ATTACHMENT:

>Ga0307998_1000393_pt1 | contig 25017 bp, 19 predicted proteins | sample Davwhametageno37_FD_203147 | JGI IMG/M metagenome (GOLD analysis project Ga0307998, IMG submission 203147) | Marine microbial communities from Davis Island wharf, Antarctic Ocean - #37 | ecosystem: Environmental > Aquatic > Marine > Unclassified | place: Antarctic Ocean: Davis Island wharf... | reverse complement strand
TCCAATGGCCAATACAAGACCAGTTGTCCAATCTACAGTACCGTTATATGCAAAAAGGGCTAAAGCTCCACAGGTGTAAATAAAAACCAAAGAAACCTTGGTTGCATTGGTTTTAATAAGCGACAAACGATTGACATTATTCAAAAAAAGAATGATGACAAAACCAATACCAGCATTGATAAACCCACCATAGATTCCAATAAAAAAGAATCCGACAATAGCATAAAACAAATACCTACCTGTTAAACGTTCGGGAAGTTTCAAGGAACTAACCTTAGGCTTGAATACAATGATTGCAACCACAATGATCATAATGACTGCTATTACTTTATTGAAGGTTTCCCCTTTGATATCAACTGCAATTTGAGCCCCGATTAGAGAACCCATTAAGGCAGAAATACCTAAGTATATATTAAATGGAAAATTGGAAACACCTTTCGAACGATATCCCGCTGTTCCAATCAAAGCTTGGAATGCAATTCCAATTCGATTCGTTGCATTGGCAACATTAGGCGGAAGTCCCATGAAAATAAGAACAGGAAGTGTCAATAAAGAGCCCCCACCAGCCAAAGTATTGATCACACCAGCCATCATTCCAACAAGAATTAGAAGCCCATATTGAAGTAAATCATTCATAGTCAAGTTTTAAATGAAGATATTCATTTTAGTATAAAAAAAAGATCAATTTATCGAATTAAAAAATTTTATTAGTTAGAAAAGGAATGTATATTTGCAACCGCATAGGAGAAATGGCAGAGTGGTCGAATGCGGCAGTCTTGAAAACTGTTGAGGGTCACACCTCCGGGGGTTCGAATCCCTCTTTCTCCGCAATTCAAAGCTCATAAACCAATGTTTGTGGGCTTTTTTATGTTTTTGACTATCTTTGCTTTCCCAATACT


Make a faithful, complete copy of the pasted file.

>Ga0307998_1000393_pt1 | contig 25017 bp, 19 predicted proteins | sample Davwhametageno37_FD_203147 | JGI IMG/M metagenome (GOLD analysis project Ga0307998, IMG submission 203147) | Marine microbial communities from Davis Island wharf, Antarctic Ocean - #37 | ecosystem: Environmental > Aquatic > Marine > Unclassified | place: Antarctic Ocean: Davis Island wharf... | reverse complement strand
TCCAATGGCCAATACAAGACCAGTTGTCCAATCTACAGTACCGTTATATGCAAAAAGGGCTAAAGCTCCACAGGTGTAAATAAAAACCAAAGAAACCTTGGTTGCATTGGTTTTAATAAGCGACAAACGATTGACATTATTCAAAAAAAGAATGATGACAAAACCAATACCAGCATTGATAAACCCACCATAGATTCCAATAAAAAAGAATCCGACAATAGCATAAAACAAATACCTACCTGTTAAACGTTCGGGAAGTTTCAAGGAACTAACCTTAGGCTTGAATACAATGATTGCAACCACAATGATCATAATGACTGCTATTACTTTATTGAAGGTTTCCCCTTTGATATCAACTGCAATTTGAGCCCCGATTAGAGAACCCATTAAGGCAGAAATACCTAAGTATATATTAAATGGAAAATTGGAAACACCTTTCGAACGATATCCCGCTGTTCCAATCAAAGCTTGGAATGCAATTCCAATTCGATTCGTTGCATTGGCAACATTAGGCGGAAGTCCCATGAAAATAAGAACAGGAAGTGTCAATAAAGAGCCCCCACCAGCCAAAGTATTGATCACACCAGCCATCATTCCAACAAGAATTAGAAGCCCATATTGAAGTAAATCATTCATAGTCAAGTTTTAAATGAAGATATTCATTTTAGTATAAAAAAAAGATCAATTTATCGAATTAAAAAATTTTATTAGTTAGAAAAGGAATGTATATTTGCAACCGCATAGGAGAAATGGCAGAGTGGTCGAATGCGGCAGTCTTGAAAACTGTTGAGGGTCACACCTCCGGGGGTTCGAATCCCTCTTTCTCCGCAATTCAAAGCTCATAAACCAATGTTTGTGGGCTTTTTTATGTTTTTGACTATCTTTGCTTTCCCAATACT